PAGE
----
Next time someone doesn't cut you slack for commuting to training, show them Joe Canning's words
It's all give and no take in the GAA world.
Ask not what your club or county can do for you... but what you can do for them. That's the gist of it. That's the whole game.
You spend the best part of three decades reporting for training on someone else's time, moving in training on someone else's command, and living the life of a monk so you can be right at the end of the week for a league match that 7.125 billion people on earth don't know about never mind give a toss about.
When you're finished being purged, you spend the next two score years organising training and lifts and listening to excuses and parents whinging and just about getting by the best you can each and every season.
Then you die.
— SportsJOE (@SportsJOEdotie) November 16, 2016
Through it all, you just want to know that you've been appreciated. That you've been valued.
So, when you're driving down through the dark and the rain from Belfast or Dublin when your mates are getting ready for a house party and you've a manager waiting to run the balls off you and roar the life out of you, you just want to feel like what you're doing is recognised.
Then you get a text message to say, "where the hell are you?"
Or, "hurry the f**k up."
Or, "if you're not here in 10 minutes, don't bother showing up."
You think the team mates at least will show you the love but then the ol' lad on the squad is asking why you missed Tuesday's session two weeks ago. Some of them will make indirect, passive aggressive comments about people not wanting it enough or the young boys not showing enough commitment. Others will come directly at you and tell you to not even try to look for any kudos for coming back from training because you're doing feck all else.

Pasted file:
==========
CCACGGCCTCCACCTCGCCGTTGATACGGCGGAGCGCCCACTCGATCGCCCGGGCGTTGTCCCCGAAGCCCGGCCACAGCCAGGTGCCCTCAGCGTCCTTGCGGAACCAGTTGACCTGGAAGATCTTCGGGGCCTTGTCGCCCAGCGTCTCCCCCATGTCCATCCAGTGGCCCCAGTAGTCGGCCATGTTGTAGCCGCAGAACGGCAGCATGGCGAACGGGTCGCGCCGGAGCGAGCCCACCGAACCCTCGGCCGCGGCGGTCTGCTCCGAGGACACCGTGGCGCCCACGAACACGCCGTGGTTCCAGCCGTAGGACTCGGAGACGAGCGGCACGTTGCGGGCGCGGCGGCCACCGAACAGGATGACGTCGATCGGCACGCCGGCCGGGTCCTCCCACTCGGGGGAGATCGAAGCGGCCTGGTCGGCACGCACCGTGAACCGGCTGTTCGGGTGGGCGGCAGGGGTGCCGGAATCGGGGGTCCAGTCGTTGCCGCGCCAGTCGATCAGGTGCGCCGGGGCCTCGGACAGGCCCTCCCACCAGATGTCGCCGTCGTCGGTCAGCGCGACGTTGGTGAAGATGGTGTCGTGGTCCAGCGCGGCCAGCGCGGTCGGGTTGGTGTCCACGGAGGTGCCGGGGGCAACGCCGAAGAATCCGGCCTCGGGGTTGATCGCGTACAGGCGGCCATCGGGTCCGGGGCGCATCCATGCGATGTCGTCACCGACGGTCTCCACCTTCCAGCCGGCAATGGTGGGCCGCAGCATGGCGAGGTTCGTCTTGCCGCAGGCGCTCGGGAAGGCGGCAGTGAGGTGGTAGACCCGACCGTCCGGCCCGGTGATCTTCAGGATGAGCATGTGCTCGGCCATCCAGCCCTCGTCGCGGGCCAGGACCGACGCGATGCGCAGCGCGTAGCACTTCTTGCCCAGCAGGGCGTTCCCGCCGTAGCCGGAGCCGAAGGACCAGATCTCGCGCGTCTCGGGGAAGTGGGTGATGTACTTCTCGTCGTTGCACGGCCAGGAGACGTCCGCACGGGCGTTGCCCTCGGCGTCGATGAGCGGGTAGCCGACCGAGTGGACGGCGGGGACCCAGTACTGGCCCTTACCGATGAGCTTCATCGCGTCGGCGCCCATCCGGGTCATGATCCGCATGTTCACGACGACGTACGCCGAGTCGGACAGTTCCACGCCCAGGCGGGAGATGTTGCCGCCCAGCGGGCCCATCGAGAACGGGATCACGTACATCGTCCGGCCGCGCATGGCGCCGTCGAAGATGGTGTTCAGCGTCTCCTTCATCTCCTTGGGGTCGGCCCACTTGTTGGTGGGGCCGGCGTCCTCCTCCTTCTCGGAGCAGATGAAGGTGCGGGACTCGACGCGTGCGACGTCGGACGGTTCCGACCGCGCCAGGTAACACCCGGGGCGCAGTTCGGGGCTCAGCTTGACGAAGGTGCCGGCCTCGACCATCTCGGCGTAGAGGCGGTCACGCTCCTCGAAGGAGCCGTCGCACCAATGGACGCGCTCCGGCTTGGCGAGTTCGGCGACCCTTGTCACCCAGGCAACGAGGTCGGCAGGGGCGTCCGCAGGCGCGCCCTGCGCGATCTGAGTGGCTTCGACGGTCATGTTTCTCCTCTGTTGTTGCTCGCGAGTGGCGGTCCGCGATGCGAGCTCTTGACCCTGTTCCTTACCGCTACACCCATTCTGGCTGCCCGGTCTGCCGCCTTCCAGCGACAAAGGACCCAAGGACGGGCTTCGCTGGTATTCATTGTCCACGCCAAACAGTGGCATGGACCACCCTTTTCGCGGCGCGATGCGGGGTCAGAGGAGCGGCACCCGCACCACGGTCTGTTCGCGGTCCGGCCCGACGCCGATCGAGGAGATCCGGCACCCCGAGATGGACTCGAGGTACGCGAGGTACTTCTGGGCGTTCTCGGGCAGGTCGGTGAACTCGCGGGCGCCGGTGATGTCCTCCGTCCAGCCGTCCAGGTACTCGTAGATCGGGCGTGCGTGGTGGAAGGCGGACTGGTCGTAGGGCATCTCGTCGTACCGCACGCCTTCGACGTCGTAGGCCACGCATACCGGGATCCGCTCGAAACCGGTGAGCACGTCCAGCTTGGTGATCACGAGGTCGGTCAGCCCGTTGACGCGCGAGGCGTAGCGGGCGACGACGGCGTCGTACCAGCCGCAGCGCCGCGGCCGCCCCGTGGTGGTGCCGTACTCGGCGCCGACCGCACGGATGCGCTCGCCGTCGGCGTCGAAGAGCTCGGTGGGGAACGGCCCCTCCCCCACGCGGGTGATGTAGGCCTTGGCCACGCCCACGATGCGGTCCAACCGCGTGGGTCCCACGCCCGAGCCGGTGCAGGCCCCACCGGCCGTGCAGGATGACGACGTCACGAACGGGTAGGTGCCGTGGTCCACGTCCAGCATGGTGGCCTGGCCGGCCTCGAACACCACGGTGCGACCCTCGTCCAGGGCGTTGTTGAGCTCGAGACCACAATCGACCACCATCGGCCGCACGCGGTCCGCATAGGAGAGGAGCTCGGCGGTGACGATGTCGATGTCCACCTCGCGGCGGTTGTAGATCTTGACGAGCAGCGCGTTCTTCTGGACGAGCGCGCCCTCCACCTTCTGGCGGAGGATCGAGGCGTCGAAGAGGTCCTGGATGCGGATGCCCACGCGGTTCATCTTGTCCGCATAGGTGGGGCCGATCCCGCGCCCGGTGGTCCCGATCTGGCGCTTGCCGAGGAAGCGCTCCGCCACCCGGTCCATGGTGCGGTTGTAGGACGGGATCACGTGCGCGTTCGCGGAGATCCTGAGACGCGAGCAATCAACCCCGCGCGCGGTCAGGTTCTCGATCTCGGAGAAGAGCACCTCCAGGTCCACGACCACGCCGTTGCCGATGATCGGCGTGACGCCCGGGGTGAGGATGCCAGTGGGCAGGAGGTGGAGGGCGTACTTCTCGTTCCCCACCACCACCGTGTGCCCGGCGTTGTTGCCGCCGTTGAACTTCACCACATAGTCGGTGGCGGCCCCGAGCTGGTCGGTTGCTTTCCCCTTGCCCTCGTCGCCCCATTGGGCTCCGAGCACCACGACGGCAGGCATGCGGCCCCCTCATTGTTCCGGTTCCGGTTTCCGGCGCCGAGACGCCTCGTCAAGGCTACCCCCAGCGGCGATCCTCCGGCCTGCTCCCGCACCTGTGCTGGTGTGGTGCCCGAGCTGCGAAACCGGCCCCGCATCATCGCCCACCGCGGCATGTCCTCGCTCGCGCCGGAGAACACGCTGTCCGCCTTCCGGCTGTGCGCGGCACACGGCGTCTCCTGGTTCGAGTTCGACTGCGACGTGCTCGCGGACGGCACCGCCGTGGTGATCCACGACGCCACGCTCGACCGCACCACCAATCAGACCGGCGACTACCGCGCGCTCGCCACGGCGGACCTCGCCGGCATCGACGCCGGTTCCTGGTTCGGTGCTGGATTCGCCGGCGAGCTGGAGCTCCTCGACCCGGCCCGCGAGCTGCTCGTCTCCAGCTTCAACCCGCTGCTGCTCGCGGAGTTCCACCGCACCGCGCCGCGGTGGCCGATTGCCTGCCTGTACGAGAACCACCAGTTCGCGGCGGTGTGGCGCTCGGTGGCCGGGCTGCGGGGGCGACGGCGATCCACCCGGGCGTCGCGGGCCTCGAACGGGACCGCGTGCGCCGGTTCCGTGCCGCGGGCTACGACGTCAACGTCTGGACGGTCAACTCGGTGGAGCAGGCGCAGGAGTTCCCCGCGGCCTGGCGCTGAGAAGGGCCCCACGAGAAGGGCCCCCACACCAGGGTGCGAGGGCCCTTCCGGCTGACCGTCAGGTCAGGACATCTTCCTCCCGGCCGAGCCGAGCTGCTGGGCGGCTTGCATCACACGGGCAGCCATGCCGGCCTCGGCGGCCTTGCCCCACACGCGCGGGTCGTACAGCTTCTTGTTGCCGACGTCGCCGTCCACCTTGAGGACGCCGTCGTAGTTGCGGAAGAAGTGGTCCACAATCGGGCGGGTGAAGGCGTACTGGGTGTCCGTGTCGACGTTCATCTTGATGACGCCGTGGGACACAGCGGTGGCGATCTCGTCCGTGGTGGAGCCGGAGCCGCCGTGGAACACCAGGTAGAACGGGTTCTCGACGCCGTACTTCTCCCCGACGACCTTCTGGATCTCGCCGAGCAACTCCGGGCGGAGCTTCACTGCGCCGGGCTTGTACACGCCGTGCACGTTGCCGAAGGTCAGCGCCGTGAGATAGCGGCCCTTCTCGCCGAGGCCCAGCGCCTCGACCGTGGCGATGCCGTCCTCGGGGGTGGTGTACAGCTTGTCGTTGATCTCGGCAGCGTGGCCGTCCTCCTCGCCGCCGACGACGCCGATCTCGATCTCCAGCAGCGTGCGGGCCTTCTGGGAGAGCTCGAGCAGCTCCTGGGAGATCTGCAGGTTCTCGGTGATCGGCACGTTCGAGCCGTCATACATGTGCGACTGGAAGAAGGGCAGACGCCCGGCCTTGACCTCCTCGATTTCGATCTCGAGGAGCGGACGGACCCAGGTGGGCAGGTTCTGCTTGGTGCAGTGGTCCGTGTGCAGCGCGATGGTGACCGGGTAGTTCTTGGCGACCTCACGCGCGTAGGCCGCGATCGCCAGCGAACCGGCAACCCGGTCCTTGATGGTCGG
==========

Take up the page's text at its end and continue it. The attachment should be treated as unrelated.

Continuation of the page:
Those are the days you really question it all.
Joe Canning was once hitting the long haul roads before and after training three or four times a week. He was making the trip from Dublin to Galway and then going straight back up the road again and he knows better than anyone the hardships that come with those journeys.
For him, he was missing out on one of the most important aspects of training. Recovery.
"You were coming up three or four times a week - it was just the recovery part of it more than anything," the Tribesman superstar explained on the latest GAA Hour.
"You were fine doing it but, in the long run, you weren't able to get to the sea after training or small things like that - or wait on for a physio just to get the body right.
"You couldn't do things like that because you're sitting in the car for two hours again and your hamstrings and your hips and stuff are tightening up because you're sitting in the car straight after training."
Then, of course, a lot of players take more grief for being injured and the vicious circle continues.
Canning is now living in Oranmore in Galway where he can prepare and recover as optimally as possible but he still recognises the sacrifice that comes with those who are commuting.
That's what's not taken into consideration when we bandy about this word, 'professional'.
"We train so hard now and everybody says it's almost professional but the big difference is that professionals get the time to recover after training and stuff and we don't really because we have to go to work or go to college."
Listen to the brilliant Joe Canning interview below (from 10:30).